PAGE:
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Golden State Warriors win NBA Finals: 4 takeaways from Game 6

Andrew Buller-Russ

Game 6 of the NBA Finals revealed the Boston Celtics and Golden State Warriors for who they really are. The Celtics showed they were a great team that just wasn’t ready to take on the juggernauts of the NBA on the biggest stage for a seven-game series. Meanwhile, the Golden State Warriors have been here before, they merely needed to re-establish their dominance, to prove their abilities haven’t diminished.

Still, there was a feeling that the series could still have gone either way, with the Celtics playing on their home floor at TD Garden pushing to stay alive for a Game 7 back in the Bay Area. But that’s not what millions of basketball fans witnessed during Game 6 on Thursday night. Instead, it was the Warriors who wanted to show the Boston crowd they weren’t intimidated by their chants and boos.

Aside from the Warriors being the obvious winners from the night, here are four additional takeaways from Game 6 of the NBA Finals.

Jayson Tatum isn’t quite on Giannis’ or Kawhi’s level

NBA: Finals-Golden State Warriors at Boston Celtics
Kyle Terada-USA TODAY Sports

To some, the fact that Jayson Tatum largely led his Boston Celtics unit to the NBA Finals meant he deserved to be mentioned with the likes of Giannis Antetokounmpo, or Kawhi Leonard, but that isn’t necessarily the case. Tatum got here along with some help from Jaylen Brown, Defensive Player of the Year Marcus Smart and new coach Ime Udoka, who had an excellent defensive scheme.

Tatum, while a great player, isn’t quite on the same level as the Greek Freak or The Klaw just let. Perhaps if he had a more consistent performance, where he didn’t shoot just 36.6% from the floor, things could be different. As it stands, Tatum will have to sit and stew with that bitter taste of defeat for another offseason as he trains to get back to this same stage next season, but it won’t be easy.

Related: Jayson Tatum talks about Los Angeles Lakers passing up on him in 2017 NBA Draft

While spectacular, Ime Udoka’s Celtics weren’t ready

NBA: Finals-Golden State Warriors at Boston Celtics
David Butler II-USA TODAY Sports

There’s no one questioning Ime Udoka’s coaching ability after the Celtics’ NBA Finals loss. He led the Celtics back to the brink of an NBA Championship in his first season as a head coach, that’s an incredible feat.

Finishing the regular season with the No. 1 ranked scoring defense is nothing to scoff at, if Udoka can somehow build and learn from whatever mistakes he’s made during the season and throughout the playoffs, the Celtics could have a scary good coach on their hands. And being that Udoka is just 44 years old, it could be a long, successful run for the Nigerian-American.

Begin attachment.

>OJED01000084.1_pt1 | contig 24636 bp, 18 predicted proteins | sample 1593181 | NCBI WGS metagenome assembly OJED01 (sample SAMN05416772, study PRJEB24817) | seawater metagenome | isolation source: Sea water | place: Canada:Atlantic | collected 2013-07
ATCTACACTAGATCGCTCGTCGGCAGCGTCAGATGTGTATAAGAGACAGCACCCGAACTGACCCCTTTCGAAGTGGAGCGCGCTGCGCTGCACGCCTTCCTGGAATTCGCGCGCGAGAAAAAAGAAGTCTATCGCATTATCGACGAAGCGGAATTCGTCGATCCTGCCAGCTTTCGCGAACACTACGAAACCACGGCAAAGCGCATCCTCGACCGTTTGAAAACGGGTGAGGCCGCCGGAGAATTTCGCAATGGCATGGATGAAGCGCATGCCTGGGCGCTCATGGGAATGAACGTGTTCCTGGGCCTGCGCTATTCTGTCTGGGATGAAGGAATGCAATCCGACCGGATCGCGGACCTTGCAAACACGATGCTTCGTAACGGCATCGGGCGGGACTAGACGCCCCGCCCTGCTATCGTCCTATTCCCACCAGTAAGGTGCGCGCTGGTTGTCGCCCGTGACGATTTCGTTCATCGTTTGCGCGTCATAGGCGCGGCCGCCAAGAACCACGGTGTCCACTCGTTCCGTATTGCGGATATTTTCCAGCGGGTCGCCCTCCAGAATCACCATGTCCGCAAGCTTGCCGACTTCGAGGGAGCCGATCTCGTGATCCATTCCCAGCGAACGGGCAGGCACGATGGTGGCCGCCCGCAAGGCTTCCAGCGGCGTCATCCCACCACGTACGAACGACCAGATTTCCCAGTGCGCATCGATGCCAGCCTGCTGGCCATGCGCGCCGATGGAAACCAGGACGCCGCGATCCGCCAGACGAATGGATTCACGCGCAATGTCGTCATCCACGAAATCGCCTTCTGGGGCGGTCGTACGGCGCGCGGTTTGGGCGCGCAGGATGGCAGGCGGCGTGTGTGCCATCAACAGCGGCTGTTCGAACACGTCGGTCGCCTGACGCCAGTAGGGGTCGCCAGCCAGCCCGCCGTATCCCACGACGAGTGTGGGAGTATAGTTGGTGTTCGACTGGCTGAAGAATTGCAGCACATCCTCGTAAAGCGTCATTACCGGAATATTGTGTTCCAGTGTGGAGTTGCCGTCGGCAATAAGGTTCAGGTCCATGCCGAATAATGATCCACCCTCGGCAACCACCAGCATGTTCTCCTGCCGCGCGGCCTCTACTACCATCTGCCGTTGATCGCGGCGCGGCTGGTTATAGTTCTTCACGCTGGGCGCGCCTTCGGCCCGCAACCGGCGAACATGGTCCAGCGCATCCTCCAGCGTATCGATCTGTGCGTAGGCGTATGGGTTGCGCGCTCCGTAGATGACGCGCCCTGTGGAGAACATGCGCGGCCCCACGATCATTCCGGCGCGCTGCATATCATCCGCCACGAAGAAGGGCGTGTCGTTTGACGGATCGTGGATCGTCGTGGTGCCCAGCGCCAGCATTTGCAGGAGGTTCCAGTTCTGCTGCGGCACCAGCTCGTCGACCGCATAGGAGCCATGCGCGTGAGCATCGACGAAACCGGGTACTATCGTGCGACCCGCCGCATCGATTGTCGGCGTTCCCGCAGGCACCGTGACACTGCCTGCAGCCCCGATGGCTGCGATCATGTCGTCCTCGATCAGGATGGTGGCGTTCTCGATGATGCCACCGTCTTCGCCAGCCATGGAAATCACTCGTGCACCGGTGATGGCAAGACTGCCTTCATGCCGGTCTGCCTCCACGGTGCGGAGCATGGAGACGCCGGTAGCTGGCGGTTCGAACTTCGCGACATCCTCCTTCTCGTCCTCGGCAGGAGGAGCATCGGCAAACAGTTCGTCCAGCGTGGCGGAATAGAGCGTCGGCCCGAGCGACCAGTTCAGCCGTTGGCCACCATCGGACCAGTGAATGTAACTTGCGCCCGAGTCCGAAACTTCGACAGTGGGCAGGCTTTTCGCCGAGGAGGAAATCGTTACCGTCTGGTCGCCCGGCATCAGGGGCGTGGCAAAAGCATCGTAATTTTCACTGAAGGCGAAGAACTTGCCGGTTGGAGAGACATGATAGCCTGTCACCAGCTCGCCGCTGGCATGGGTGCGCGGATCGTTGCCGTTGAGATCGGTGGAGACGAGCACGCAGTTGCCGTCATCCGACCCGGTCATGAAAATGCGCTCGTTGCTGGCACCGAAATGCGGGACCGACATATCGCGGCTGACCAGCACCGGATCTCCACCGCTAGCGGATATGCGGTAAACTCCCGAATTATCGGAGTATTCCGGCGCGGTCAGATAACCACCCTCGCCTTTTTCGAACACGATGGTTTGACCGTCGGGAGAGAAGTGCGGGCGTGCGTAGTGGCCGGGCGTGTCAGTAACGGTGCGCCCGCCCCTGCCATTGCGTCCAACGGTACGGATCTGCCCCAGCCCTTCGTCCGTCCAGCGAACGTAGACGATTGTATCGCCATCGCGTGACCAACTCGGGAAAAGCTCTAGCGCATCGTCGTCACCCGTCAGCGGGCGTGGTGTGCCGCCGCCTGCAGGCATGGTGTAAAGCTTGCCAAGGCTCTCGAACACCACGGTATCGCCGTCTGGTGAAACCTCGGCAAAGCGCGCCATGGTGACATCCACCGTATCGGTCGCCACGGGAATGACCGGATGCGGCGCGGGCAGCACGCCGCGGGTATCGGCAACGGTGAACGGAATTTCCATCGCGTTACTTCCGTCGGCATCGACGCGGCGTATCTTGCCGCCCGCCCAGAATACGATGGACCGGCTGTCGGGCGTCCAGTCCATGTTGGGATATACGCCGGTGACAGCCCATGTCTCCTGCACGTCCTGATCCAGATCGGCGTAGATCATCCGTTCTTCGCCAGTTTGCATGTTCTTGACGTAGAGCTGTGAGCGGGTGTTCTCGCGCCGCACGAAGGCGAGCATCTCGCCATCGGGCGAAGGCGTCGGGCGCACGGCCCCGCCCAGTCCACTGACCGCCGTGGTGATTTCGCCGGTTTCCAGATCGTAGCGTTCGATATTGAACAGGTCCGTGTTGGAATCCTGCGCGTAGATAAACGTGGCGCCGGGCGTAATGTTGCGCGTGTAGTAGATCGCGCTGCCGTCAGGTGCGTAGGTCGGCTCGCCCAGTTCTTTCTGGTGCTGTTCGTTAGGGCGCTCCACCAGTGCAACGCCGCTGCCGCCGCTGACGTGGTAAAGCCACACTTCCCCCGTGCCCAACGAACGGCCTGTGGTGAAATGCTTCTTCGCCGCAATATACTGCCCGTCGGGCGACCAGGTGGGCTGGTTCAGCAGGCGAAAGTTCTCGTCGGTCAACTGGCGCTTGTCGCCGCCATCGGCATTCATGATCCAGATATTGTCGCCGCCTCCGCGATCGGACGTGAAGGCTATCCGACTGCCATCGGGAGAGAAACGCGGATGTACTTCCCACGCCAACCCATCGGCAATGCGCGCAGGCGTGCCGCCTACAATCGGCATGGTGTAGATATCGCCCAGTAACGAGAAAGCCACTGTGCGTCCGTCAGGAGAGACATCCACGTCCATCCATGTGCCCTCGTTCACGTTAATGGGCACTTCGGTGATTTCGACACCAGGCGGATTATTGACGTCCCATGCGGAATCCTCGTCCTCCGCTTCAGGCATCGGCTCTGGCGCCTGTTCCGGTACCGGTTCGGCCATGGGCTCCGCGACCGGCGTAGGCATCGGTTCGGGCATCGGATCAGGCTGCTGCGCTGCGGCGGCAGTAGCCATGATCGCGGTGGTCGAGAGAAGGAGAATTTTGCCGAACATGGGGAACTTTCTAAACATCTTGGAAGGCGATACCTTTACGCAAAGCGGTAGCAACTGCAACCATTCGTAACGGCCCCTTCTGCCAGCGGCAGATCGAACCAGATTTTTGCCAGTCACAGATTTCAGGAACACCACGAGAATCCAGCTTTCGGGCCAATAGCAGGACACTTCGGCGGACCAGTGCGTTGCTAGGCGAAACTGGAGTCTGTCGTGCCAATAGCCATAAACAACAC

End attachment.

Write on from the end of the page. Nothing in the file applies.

It’s not Udoka’s fault that his team hadn’t yet had any Finals experience, but now they do. With the same core of Tatum, Brown, Smart, and Robert Willams all expected to return next season, there’s no reason why they can’t find another gear with another year of chemistry. But it’s a long road back.

Related: Isaiah Thomas laughs off Celtics’ report suggesting Robert Williams can’t further injure his knee

Andrew Wiggins showed he’s far from a loser

NBA: Finals-Golden State Warriors at Boston Celtics
Kyle Terada-USA TODAY Sports

While it’s possible the Warriors will turn around and trade Andrew Wiggins, capitalizing on his trade value being at its peak, he’s proven to be one of the better two-way players in basketball. Dare I even say, we have yet to see the very best version of Wiggins. Is there yet another level of game that can be unlocked if given a bigger role again, now that he’s built up his confidence?

Tough to say, but no one can sit back and say Wiggins is a loser, or anything close. He just played an integral role in the Warriors winning an NBA Championship and there were several times when he was the best player on the floor.

Not bad, definitely a leap from his days with the Timberwolves, where he’d flash his talent and then disappear the next game. It’s hard not to root for a positive player like Wiggins, even his former teammates are thrilled to see Maple Jordan thrive. Good for him, but now the Warriors will have a tough decision to make this offseason.

Related: Golden State Warriors promised Andrew Wiggins they’d keep him after 2020 trade

Stephen Curry is a basketball God

NBA: Finals-Golden State Warriors at Boston Celtics
Bob DeChiara-USA TODAY Sports

For all those who have witnessed Steph Curry at any point of his basketball career, consider yourself lucky. As the best scorer of all time, and one of the best players in NBA history, Curry has to be included in anyone’s top-five list of best players of all time. And now he’s finally added Finals MVP on top of already having two NBA MVPs. But year, four rings, this guy’s a basketball God.

Can Curry and the Warriors repeat for the second time during their dynasty? As crazy as it sounds, the work will begin soon enough. The 2022 preseason brings the Warriors to Japan to play two games overseas, starting in September. But first, the offseason could bring some additional change to the roster as the team navigates an expensive luxury tax.

Related: 2022 NBA Draft prospects: A look at the top 50 set to enter the Association